Today, in the dynamics which bring natural sciences and humanities closer together, I believe that Europe has a very special part to play. As I travel about the world, as I go to the United States or to Japan, I find a great deal of interest in science, but a science that is too often seen as a technological, an economic or even military tool. In contast, I believe that what still makes Europe different is the way that philosophical interest in science has been kept alive. Institutions such as the Italian Institute for Philosophical Studies still retain what I believe to be an essential element.
If we consider the work of the great physicists, from Mach to Bolzmann or Einstein to Planck, we can see that their scientific progress was supported by philosophical vision and that, at the peak of scientific creativity, science was combined both with philosophy and the arts.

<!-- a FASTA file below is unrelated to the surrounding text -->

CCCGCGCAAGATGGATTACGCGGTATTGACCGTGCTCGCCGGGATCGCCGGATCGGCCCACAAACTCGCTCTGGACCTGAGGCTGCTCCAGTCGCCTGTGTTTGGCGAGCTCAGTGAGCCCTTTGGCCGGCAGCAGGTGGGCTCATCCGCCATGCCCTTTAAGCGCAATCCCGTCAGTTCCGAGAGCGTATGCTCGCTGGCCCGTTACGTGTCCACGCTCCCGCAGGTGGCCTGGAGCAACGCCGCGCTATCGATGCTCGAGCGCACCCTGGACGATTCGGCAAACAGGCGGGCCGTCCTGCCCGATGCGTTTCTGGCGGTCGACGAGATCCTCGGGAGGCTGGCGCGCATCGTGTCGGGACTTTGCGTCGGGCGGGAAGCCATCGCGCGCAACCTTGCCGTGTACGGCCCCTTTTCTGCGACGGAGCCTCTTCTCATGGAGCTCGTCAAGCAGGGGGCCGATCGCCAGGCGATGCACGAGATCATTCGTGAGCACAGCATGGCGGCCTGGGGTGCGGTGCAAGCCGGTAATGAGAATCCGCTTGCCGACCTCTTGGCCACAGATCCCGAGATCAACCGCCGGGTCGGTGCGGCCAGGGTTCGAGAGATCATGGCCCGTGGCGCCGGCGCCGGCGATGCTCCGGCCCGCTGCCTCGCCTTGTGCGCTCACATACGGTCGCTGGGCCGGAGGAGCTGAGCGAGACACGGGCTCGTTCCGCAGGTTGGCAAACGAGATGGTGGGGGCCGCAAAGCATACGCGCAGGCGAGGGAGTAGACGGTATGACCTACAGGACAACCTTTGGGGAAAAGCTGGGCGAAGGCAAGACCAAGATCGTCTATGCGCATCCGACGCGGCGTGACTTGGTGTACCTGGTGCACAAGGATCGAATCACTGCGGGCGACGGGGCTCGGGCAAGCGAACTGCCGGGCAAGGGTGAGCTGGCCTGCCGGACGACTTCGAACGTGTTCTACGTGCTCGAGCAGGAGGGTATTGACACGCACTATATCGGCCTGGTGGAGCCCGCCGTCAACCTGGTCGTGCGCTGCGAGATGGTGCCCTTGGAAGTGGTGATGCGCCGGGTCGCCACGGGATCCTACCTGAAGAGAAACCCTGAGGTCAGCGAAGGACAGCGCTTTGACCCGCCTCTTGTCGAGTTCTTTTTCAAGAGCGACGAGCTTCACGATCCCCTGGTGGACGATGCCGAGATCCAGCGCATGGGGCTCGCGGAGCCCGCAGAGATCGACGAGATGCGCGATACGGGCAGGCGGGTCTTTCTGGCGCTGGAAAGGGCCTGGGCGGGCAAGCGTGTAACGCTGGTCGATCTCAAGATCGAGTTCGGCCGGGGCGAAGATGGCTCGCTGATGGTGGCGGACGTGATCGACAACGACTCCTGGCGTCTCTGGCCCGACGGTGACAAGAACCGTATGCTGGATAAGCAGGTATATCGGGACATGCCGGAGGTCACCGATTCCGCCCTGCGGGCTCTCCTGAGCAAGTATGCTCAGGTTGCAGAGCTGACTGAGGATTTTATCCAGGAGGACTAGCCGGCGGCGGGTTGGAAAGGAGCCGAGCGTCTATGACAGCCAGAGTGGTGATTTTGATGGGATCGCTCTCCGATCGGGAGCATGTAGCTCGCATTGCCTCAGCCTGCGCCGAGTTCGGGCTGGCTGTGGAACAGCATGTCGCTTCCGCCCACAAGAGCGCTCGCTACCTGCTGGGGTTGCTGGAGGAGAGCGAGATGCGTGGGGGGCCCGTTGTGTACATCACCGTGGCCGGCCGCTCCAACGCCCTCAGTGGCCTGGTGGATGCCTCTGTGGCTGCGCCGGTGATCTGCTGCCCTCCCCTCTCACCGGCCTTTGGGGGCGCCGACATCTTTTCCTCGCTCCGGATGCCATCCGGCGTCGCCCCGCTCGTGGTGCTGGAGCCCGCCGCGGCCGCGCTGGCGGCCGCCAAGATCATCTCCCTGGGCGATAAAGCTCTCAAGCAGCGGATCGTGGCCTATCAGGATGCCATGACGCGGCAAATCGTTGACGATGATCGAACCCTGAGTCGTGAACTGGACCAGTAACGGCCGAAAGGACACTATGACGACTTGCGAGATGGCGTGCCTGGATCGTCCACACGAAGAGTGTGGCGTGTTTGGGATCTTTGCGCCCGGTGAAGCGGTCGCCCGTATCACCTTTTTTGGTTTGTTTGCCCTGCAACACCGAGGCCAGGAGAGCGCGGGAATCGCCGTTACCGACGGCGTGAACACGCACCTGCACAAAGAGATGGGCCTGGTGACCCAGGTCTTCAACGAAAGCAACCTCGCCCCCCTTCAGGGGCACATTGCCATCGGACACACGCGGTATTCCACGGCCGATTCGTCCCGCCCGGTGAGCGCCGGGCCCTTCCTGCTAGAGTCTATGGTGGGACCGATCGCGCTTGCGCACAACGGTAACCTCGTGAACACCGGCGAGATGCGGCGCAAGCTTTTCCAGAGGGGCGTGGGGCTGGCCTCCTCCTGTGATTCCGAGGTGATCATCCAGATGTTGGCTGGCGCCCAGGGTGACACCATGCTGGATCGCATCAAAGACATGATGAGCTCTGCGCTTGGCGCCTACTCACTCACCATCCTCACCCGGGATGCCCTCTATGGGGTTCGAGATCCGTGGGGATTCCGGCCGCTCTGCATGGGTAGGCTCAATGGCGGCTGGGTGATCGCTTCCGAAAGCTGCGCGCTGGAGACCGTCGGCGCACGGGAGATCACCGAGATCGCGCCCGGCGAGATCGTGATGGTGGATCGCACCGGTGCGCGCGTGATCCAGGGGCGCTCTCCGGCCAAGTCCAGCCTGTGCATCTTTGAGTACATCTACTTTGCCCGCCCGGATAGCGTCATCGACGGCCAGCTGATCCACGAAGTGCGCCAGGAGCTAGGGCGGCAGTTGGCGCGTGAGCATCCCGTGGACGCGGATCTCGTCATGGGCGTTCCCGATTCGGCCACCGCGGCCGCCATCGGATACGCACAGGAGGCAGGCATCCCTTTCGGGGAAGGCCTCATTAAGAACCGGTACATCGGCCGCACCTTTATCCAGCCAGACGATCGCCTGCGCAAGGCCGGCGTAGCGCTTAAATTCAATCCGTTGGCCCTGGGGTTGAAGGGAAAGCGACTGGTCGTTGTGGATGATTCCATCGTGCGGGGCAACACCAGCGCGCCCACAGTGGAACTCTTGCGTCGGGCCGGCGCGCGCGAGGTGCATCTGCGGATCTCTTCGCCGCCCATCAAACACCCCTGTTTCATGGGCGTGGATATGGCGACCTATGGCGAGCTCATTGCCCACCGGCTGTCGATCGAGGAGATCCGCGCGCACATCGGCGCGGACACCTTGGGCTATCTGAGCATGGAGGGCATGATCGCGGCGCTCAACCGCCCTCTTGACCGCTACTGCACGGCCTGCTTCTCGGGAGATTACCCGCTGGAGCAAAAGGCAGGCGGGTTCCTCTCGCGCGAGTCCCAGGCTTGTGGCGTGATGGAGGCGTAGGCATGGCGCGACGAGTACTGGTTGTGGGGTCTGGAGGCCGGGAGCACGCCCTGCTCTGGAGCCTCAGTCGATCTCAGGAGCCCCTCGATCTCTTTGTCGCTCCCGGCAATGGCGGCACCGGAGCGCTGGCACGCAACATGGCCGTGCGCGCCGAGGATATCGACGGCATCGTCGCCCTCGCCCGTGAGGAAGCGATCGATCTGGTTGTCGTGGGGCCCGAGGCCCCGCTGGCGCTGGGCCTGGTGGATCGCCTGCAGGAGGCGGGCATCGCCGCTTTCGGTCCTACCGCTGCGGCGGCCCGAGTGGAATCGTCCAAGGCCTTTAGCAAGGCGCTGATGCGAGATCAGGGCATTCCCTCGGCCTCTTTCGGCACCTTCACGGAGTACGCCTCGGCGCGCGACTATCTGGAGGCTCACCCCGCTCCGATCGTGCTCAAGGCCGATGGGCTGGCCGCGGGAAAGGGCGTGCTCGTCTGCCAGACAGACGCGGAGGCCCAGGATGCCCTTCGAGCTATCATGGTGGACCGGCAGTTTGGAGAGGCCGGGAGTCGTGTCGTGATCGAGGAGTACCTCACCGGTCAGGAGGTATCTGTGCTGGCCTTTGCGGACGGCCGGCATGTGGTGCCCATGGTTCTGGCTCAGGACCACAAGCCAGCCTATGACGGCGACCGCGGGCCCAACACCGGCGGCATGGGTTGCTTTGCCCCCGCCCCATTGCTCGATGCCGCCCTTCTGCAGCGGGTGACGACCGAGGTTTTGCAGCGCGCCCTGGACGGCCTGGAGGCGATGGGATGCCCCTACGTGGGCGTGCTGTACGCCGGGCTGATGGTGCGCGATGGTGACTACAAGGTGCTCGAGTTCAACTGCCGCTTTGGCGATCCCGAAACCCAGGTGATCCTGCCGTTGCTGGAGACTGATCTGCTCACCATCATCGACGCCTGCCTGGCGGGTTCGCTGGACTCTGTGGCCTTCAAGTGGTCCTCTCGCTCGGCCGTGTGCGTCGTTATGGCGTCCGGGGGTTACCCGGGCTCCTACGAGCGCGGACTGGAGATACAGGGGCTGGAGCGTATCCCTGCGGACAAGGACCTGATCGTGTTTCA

Today, it is clear that we are experiencing a period of transition, and this carries with it serious risks. But it cannot be denied that this century has seen the advent of a new type of society made possible by science, a society in which man has more responsibility and more independence than at any other time. I see a Utopia: a hope where the progress made by science enables us to look forward to a society in which the cost of civilisation is not so high and where more people are fulfilling their potential. We are living in a sort of proto-history: how many of us are able to realise our potential or demonstrate our abilities? Pitifully few. We are still living in an age in which people are dominated by economic pressures and technological necessities. Science can play a decisive part in our taking a step forward towards a more humane society.
Nobel Prize for Chemistry
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